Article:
I am also a big fan of some variations a coach can use to help the run Power scheme in different ways.

This post will be the first in a series of some of the different ways I have taken Power and made slight tweaks to get a TON of mileage out of one play.

Today I will focus on your standard 2 back Power.
2 Back Power is what we install first, and requires a FB or H back to be the “kick out” guy.
The play side OL all block their inside gap (we can work doubles if the defensive front allows it).

Our FB is our kick out guy and is responsible for getting his head inside of the EMLOS.
Our back side guard will execute a “Skip pull” and work through the first open hole he sees play side to attack the play side inside LB.
The back side tackle executes a B gap hinge, stepping to secure B gap pressure, then working back to stop backside chase.

Here are a few examples of our standard 2 back power.

You can read a very in depth article of my blocking rules, how I teach the blocks, and videos of drill work for the Power Scheme as part of A Coaching Arsenal.
My entire chapter focuses on OL play in the Power Scheme.
Some more information on this iBook is available here and here.
Links to ENTIRE Power Series posts here:

POWER game film

I have been an all 4 wide coach my entire time at my current school.  A number of factors contributed to us needing to make a change midway through the year.  We became a 21 personnel “pro style” offense.  A major play for us was the standard “Power” play.  Just wanted to share a few clips of us running power that I felt we executed decently.  You will notice the guards skip pulling, it is a technique I understand in clinic talks but I am not 100% sold on it.  They entered the hole square, which is the whole idea behind it. However I feel most kids can get to the hole quicker, and with more speed (and therefore momentum) with a standard pull.  I think I will experiment with both through spring ball and summer next year.
Well, enjoy a handful of POWER clips

 

Using an H back to enhance your Inside Zone Package

For most Spread teams Inside Zone is the bread and butter of their run game.  It is one scheme that can be installed and run vs any front.  It is a safe play that you can count on to eat up yardage consistently and then BOOM RB squirts up the gut or cuts back and hits the home run.  It was our best, most consistent run play last season.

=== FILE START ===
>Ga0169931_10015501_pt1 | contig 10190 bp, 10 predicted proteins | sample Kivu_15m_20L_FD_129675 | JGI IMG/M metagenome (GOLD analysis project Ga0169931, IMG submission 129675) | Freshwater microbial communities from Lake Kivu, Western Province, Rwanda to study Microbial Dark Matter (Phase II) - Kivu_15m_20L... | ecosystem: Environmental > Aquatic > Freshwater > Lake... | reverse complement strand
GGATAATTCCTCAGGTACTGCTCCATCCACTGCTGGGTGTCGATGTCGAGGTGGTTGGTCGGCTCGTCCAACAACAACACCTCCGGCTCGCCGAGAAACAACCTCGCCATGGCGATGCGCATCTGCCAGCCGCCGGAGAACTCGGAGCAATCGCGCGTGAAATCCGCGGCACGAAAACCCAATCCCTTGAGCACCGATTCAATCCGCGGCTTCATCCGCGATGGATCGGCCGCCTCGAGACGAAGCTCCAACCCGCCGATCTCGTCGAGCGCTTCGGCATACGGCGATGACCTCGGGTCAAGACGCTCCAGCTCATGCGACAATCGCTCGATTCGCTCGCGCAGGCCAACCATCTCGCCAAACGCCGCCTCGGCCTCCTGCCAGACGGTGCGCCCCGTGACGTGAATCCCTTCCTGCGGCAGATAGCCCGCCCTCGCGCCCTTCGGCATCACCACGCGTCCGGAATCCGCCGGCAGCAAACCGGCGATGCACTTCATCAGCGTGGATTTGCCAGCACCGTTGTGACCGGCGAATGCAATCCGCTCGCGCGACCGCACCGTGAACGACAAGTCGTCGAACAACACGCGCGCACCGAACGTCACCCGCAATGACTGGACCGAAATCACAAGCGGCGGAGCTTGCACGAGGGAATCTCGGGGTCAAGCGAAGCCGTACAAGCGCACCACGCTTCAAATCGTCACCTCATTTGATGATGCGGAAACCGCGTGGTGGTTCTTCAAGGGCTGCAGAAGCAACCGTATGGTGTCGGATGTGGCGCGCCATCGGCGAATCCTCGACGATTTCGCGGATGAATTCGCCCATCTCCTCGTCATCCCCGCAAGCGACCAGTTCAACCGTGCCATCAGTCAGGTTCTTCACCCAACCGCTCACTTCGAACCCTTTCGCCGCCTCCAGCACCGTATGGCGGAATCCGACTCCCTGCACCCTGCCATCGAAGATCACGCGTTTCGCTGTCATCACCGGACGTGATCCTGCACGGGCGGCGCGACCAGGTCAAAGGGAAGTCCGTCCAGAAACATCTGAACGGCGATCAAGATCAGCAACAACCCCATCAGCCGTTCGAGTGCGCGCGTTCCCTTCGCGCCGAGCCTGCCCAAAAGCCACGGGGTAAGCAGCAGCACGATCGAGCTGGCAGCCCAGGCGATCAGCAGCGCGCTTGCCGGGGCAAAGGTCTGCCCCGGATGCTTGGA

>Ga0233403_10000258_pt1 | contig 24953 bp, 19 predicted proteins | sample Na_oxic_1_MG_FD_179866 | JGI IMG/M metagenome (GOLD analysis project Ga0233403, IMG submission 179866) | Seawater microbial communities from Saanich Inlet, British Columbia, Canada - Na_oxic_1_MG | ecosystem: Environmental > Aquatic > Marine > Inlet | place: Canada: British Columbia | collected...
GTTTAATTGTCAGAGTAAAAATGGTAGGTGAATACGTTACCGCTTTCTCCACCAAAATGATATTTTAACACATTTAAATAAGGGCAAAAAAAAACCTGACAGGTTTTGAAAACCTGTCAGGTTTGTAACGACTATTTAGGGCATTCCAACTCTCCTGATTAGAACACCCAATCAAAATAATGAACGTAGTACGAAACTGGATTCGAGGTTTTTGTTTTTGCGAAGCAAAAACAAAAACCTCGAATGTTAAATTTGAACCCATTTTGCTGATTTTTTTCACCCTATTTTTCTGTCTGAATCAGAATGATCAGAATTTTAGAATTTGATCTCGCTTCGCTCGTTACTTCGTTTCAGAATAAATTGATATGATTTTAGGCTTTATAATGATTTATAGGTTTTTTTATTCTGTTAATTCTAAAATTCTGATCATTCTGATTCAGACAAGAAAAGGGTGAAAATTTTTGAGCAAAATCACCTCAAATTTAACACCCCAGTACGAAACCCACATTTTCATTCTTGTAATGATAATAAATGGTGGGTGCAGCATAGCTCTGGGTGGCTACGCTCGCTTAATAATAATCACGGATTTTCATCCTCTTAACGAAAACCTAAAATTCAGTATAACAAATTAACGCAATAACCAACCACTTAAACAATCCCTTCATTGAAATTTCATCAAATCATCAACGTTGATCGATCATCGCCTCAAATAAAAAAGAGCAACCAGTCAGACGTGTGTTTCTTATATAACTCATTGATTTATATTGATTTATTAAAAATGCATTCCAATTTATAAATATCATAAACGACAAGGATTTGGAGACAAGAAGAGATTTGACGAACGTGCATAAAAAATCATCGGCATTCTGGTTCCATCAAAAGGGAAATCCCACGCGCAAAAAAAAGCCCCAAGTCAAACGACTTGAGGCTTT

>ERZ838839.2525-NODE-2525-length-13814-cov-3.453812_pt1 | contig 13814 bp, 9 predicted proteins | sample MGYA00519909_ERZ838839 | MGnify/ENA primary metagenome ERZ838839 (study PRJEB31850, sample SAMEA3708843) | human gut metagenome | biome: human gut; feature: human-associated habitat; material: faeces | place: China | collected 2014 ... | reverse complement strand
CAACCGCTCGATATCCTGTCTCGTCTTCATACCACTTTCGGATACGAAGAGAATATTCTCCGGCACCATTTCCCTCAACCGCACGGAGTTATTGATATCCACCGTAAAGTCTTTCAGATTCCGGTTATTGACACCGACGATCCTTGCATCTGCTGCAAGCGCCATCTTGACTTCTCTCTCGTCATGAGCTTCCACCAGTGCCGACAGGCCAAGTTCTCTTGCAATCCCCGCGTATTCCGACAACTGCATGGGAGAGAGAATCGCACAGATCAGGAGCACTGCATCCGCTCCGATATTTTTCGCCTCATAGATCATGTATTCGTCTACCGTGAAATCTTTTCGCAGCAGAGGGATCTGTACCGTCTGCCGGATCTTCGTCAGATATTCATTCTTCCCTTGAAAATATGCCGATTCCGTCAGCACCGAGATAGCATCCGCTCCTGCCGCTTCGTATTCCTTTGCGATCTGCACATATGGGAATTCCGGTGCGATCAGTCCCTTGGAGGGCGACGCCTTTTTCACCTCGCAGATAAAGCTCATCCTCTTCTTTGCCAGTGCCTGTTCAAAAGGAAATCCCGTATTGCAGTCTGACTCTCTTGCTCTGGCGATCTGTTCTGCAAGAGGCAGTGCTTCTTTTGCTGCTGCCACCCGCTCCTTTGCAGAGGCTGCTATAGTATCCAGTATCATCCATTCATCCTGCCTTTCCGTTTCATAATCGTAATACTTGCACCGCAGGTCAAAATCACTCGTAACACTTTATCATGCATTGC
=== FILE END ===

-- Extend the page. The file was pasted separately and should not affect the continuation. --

I feel that I have become better at coaching it this off season through research into what others do and reflection in to what worked and didn’t work for us with IZ last year.  I have decided that our entire first week of Spring Ball will be devoted to IZ.  I am getting rid of my 3 day install plan I used a year ago, and the only run play we are going to use for the first 4 days is IZ.  I want to emphasize it’s importance as well as make sure my kids have at least a basic understanding of the play before adding anything.  Much of our offense relies on our ability to run IZ.
There are various styles of IZ, I won’t get in to that now… whatever your style is… if it works for you, keep doing it.  I believe our style works for us so I will keep refining/improving it.
I am writing this article to shed some brief light on some popular concepts and simple tags off of Inside Zone that I think are worth investing in and plan on running this season.
The core concept here is INSIDE ZONE…. for the sake of the drawings I put up the same front so you could see the differences in each.  This is against a 6 man box and using a true “Read” of the Backside DE as the base way of running IZ.
Each formation I have drawn up has the RB on the left and the H back (he is Y in our offense) on the right side.  I teach an outside the tackle alignment so put the DE in more conflict as now he can be blocked both from the inside and the outside. Some teams prefer directly behind OT, or even more inside for a better position to kick out on power… if that is what you do, wonderful… all of these concepts apply to any position you align your H back.
1. Standard IZ Right
The beauty of IZ is that you can run it from any personnel grouping.  It should be the same for the OL whether you are in a 4 wide environment, or begin adding TEs, H backs, Full backs whatever to the formation.  My goal as an OC, but more importantly as the OL coach is to make life easiest on the 5 Offensive Linemen.  I want to reduce how much they have to think at all times.  To keep their rules the same when we add our Y to the formation, likely he brings another defender into the box with him (likely the defender over him when he is spread out in the slot).  Just like he would spread out in Ace, our Y is responsible for blocking that OLB/Overhang.  He will condense some… could play at true LB depth, could walk up on the LOS, could play somewhere in between, either way our Y is responsible for him. This is just our base IZ RT call and if we are having success there is no need to deviate.

Now if we need to throw something else at the opponent we can begin to use tags to slightly alter the blocking scheme and/or give us a numerical advantage.

2. Slice